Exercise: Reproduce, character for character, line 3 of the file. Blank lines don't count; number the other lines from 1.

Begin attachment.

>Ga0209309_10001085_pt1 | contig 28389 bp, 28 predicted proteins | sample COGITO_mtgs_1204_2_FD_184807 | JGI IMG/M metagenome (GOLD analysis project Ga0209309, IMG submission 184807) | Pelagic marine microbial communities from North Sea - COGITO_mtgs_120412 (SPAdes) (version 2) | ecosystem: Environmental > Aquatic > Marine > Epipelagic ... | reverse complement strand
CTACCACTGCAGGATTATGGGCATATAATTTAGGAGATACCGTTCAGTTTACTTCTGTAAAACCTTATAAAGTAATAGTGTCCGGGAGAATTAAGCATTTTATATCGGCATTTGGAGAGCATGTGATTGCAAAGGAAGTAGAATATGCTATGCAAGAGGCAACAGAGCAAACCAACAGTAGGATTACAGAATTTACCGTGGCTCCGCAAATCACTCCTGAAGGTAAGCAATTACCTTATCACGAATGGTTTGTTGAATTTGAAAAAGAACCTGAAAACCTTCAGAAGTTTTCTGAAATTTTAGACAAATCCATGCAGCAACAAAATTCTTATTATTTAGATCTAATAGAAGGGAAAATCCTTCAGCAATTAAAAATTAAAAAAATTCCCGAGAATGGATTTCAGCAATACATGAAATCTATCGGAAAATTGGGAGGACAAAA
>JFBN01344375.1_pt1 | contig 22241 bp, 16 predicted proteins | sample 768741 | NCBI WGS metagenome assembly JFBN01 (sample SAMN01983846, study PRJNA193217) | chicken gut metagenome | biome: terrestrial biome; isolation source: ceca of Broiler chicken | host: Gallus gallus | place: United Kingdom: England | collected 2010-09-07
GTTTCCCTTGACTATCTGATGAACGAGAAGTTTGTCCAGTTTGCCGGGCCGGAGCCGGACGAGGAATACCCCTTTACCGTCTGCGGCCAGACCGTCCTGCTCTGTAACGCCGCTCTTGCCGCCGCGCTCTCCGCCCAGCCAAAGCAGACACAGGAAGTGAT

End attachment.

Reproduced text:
>JFBN01344375.1_pt1 | contig 22241 bp, 16 predicted proteins | sample 768741 | NCBI WGS metagenome assembly JFBN01 (sample SAMN01983846, study PRJNA193217) | chicken gut metagenome | biome: terrestrial biome; isolation source: ceca of Broiler chicken | host: Gallus gallus | place: United Kingdom: England | collected 2010-09-07